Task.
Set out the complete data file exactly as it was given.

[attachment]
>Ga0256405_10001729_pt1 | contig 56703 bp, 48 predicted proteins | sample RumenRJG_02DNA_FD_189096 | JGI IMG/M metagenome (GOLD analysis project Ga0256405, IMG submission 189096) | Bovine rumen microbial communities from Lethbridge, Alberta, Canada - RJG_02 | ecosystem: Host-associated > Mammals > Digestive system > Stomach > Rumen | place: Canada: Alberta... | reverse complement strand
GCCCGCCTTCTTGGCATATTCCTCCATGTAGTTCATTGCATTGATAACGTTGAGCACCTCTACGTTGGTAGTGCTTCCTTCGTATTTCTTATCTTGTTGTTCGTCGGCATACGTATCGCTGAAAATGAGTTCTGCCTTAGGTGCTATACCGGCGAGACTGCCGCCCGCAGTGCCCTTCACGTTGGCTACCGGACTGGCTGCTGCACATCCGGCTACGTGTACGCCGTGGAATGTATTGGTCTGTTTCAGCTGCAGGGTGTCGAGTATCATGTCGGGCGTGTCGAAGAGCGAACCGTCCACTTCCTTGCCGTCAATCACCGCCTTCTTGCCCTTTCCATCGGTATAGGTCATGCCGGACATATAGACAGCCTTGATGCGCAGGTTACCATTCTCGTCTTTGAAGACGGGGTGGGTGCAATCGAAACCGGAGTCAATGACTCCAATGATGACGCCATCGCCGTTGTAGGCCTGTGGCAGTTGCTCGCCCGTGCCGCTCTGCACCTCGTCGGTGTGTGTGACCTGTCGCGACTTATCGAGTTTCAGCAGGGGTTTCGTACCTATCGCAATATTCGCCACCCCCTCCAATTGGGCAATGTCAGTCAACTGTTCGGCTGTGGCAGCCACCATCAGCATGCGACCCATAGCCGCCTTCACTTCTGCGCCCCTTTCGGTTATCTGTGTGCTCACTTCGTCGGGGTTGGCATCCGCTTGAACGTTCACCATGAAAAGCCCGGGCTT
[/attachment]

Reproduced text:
>Ga0256405_10001729_pt1 | contig 56703 bp, 48 predicted proteins | sample RumenRJG_02DNA_FD_189096 | JGI IMG/M metagenome (GOLD analysis project Ga0256405, IMG submission 189096) | Bovine rumen microbial communities from Lethbridge, Alberta, Canada - RJG_02 | ecosystem: Host-associated > Mammals > Digestive system > Stomach > Rumen | place: Canada: Alberta... | reverse complement strand
GCCCGCCTTCTTGGCATATTCCTCCATGTAGTTCATTGCATTGATAACGTTGAGCACCTCTACGTTGGTAGTGCTTCCTTCGTATTTCTTATCTTGTTGTTCGTCGGCATACGTATCGCTGAAAATGAGTTCTGCCTTAGGTGCTATACCGGCGAGACTGCCGCCCGCAGTGCCCTTCACGTTGGCTACCGGACTGGCTGCTGCACATCCGGCTACGTGTACGCCGTGGAATGTATTGGTCTGTTTCAGCTGCAGGGTGTCGAGTATCATGTCGGGCGTGTCGAAGAGCGAACCGTCCACTTCCTTGCCGTCAATCACCGCCTTCTTGCCCTTTCCATCGGTATAGGTCATGCCGGACATATAGACAGCCTTGATGCGCAGGTTACCATTCTCGTCTTTGAAGACGGGGTGGGTGCAATCGAAACCGGAGTCAATGACTCCAATGATGACGCCATCGCCGTTGTAGGCCTGTGGCAGTTGCTCGCCCGTGCCGCTCTGCACCTCGTCGGTGTGTGTGACCTGTCGCGACTTATCGAGTTTCAGCAGGGGTTTCGTACCTATCGCAATATTCGCCACCCCCTCCAATTGGGCAATGTCAGTCAACTGTTCGGCTGTGGCAGCCACCATCAGCATGCGACCCATAGCCGCCTTCACTTCTGCGCCCCTTTCGGTTATCTGTGTGCTCACTTCGTCGGGGTTGGCATCCGCTTGAACGTTCACCATGAAAAGCCCGGGCTT